Like Guy Davenport’s, similarly influenced by European modernist models, Sontag’s stories can be arch, smart, and elegant—if...

DEBRIEFING

Nearly 40 years after I, etcetera, a new collection of short fiction from the noted essayist and critic, revealing her to be indeed “an occasional rather than a habitual writer of short stories.”

A debriefing, in Susan Sontag’s sort-of-Lacanian language, is a data dump of sorts following some sort of emotional trauma: death, suicide, illness. Though editor Taylor finds common cause with Chekhov’s “autobiographophobia,” the fictional pieces here in fact are patently informed by events in Sontag’s life: the opening story, “Pilgrimage,” for instance, begins with Sontag at 14, having moved from Arizona to Southern California; lines such as “I felt I was slumming, in my own life” are vintage essayistic Sontag. So, in later pieces, are the flurries of apothegms: “China is certainly too big for a foreigner to understand. But so are most places.” Indeed, and like the real Sontag, the narrator of the story “Project for a Trip to China” approaches the country from earlier visits to Hanoi and Phnom Penh, complete with a son in tow named David. Later stories are more clearly fictional, some marked by the usual Manhattan immigrant’s wrinkled nose at the things of flyover country: “Once she spent two whole weeks in a little cabin in the Ozarks, catching up on back issues of The Saturday Evening Post, sleeping twelve hours a day, and occasionally yielding to the advances of George, the proprietor of the nearby Friendly Ed Motel.” Still, though not quite de Maupassant, such pieces are rich in observed detail. So it is with “Baby,” told in the voices of parents baring all to a psychiatrist about the brilliant monster they’re raising: “Baby says he was born on Krypton and that we’re not his real parents.” Talk about your little emperor….Returning to an autobiographical vein, Sontag’s collection closes with a pensive meditation on death, illness, and “the desire to stop listening to people’s distress.”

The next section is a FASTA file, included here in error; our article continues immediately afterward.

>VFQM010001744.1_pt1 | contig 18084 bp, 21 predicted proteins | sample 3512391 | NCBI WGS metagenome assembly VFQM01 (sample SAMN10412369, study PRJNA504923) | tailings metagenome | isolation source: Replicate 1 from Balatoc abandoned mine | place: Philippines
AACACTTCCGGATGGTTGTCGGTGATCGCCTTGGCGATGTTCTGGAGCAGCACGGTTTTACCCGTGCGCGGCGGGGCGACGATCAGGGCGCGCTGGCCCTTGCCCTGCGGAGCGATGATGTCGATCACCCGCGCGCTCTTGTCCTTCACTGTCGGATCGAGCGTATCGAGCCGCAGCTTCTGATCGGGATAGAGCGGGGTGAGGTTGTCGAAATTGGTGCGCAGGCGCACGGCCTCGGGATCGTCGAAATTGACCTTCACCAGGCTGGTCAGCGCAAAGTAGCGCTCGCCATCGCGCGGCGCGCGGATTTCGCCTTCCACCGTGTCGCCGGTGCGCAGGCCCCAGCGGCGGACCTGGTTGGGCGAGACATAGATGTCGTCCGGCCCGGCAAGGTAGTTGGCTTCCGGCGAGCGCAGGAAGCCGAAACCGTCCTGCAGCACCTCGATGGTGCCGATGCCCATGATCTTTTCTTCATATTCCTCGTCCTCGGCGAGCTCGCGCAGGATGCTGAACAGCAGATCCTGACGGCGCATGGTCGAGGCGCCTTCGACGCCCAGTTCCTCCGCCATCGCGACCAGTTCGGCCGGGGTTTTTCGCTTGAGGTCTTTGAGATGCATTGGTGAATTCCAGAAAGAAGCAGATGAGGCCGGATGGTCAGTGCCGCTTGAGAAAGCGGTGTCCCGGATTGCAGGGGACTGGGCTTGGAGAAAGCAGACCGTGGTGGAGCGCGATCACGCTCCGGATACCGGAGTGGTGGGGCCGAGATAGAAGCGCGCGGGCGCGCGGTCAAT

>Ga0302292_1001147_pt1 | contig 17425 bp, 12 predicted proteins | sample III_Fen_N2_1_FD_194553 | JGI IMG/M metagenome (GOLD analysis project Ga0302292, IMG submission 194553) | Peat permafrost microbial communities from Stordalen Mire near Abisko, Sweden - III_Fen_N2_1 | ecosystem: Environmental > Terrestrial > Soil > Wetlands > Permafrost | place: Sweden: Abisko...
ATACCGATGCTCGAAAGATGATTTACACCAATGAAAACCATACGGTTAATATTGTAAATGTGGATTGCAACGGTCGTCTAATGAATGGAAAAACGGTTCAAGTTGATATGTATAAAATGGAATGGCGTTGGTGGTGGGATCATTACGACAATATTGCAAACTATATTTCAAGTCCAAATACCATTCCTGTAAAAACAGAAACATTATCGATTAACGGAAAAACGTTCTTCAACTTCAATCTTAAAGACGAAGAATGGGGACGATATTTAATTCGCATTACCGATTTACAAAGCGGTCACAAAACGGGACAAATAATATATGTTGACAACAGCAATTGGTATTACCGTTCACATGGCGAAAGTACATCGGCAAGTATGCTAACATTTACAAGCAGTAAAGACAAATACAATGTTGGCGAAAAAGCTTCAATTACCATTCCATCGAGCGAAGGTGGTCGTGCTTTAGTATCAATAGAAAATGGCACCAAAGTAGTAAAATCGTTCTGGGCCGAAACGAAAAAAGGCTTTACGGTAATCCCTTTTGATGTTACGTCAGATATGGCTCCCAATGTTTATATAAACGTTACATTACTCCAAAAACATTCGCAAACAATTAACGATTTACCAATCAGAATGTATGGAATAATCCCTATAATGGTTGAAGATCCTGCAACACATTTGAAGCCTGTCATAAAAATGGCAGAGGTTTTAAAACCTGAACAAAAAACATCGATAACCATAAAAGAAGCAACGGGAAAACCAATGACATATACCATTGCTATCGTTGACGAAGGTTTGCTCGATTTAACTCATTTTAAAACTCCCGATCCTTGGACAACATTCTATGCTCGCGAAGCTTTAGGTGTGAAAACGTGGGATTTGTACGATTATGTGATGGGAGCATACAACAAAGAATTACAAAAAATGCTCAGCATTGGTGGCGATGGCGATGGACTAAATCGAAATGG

Like Guy Davenport’s, similarly influenced by European modernist models, Sontag’s stories can be arch, smart, and elegant—if sometimes a touch arid. For all that, a welcome collection.

Pub Date: Nov. 14, 2017

ISBN: 978-0-374-10075-9

Page Count: 336

Publisher: Farrar, Straus and Giroux

Review Posted Online: July 17, 2017

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A clever and current book about a complicated woman and her romantic relationships.

CONVERSATIONS WITH FRIENDS

The story of the entangled affairs of a group of exceedingly smart and self-possessed creative types.

Frances, an aloof and intelligent 21-year-old living in Dublin, is an aspiring poet and communist. She performs her spoken-word pieces with her best friend and ex-lover, Bobbi, who is equally intellectual but gregarious where Frances is shy and composed where Frances is awkward. When Melissa, a notable writer and photographer, approaches the pair to offer to do a profile of them, they accept excitedly. While Bobbi is taken with Melissa, Frances becomes infatuated by her life—her success, her beautiful home, her actor husband, Nick. Nick is handsome and mysterious and, it turns out, returns Frances’ attraction. Although he can sometimes be withholding of his affection (he struggles with depression), they begin a passionate affair. Frances and Nick’s relationship makes difficult the already tense (for its intensity) relationship between Frances and Bobbi. In the midst of this complicated dynamic, Frances is also managing endometriosis and neglectful parents—an abusive, alcoholic father and complicit mother. As a narrator, Frances describes all these complex fragments in an ethereal and thoughtful but self-loathing way. Rooney captures the mood and voice of contemporary women and their interpersonal connections and concerns without being remotely predictable. In her debut novel, she deftly illustrates psychology’s first lesson: that everyone is doomed to repeat their patterns.